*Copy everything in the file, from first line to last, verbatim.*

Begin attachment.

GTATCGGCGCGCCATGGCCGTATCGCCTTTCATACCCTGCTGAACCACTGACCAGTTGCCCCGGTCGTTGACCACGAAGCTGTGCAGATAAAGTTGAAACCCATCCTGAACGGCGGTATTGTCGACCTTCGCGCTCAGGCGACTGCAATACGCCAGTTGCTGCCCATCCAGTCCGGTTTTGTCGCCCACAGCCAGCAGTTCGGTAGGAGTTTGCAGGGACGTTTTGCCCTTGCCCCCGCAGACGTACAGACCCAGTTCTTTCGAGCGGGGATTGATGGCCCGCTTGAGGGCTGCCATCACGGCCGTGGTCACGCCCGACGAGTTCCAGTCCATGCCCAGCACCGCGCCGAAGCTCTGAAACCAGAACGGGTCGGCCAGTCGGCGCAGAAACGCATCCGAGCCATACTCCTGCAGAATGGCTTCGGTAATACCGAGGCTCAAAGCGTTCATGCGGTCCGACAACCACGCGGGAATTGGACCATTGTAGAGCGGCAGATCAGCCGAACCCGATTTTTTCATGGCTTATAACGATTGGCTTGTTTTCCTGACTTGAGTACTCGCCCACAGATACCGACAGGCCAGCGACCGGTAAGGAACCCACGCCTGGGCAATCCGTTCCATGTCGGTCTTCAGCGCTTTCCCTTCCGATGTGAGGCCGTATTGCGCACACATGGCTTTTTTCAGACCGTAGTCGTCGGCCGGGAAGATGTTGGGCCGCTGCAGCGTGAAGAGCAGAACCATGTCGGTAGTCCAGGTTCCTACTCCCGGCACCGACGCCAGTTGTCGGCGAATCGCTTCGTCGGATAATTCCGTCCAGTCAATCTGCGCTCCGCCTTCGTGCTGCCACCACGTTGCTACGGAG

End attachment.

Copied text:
GTATCGGCGCGCCATGGCCGTATCGCCTTTCATACCCTGCTGAACCACTGACCAGTTGCCCCGGTCGTTGACCACGAAGCTGTGCAGATAAAGTTGAAACCCATCCTGAACGGCGGTATTGTCGACCTTCGCGCTCAGGCGACTGCAATACGCCAGTTGCTGCCCATCCAGTCCGGTTTTGTCGCCCACAGCCAGCAGTTCGGTAGGAGTTTGCAGGGACGTTTTGCCCTTGCCCCCGCAGACGTACAGACCCAGTTCTTTCGAGCGGGGATTGATGGCCCGCTTGAGGGCTGCCATCACGGCCGTGGTCACGCCCGACGAGTTCCAGTCCATGCCCAGCACCGCGCCGAAGCTCTGAAACCAGAACGGGTCGGCCAGTCGGCGCAGAAACGCATCCGAGCCATACTCCTGCAGAATGGCTTCGGTAATACCGAGGCTCAAAGCGTTCATGCGGTCCGACAACCACGCGGGAATTGGACCATTGTAGAGCGGCAGATCAGCCGAACCCGATTTTTTCATGGCTTATAACGATTGGCTTGTTTTCCTGACTTGAGTACTCGCCCACAGATACCGACAGGCCAGCGACCGGTAAGGAACCCACGCCTGGGCAATCCGTTCCATGTCGGTCTTCAGCGCTTTCCCTTCCGATGTGAGGCCGTATTGCGCACACATGGCTTTTTTCAGACCGTAGTCGTCGGCCGGGAAGATGTTGGGCCGCTGCAGCGTGAAGAGCAGAACCATGTCGGTAGTCCAGGTTCCTACTCCCGGCACCGACGCCAGTTGTCGGCGAATCGCTTCGTCGGATAATTCCGTCCAGTCAATCTGCGCTCCGCCTTCGTGCTGCCACCACGTTGCTACGGAG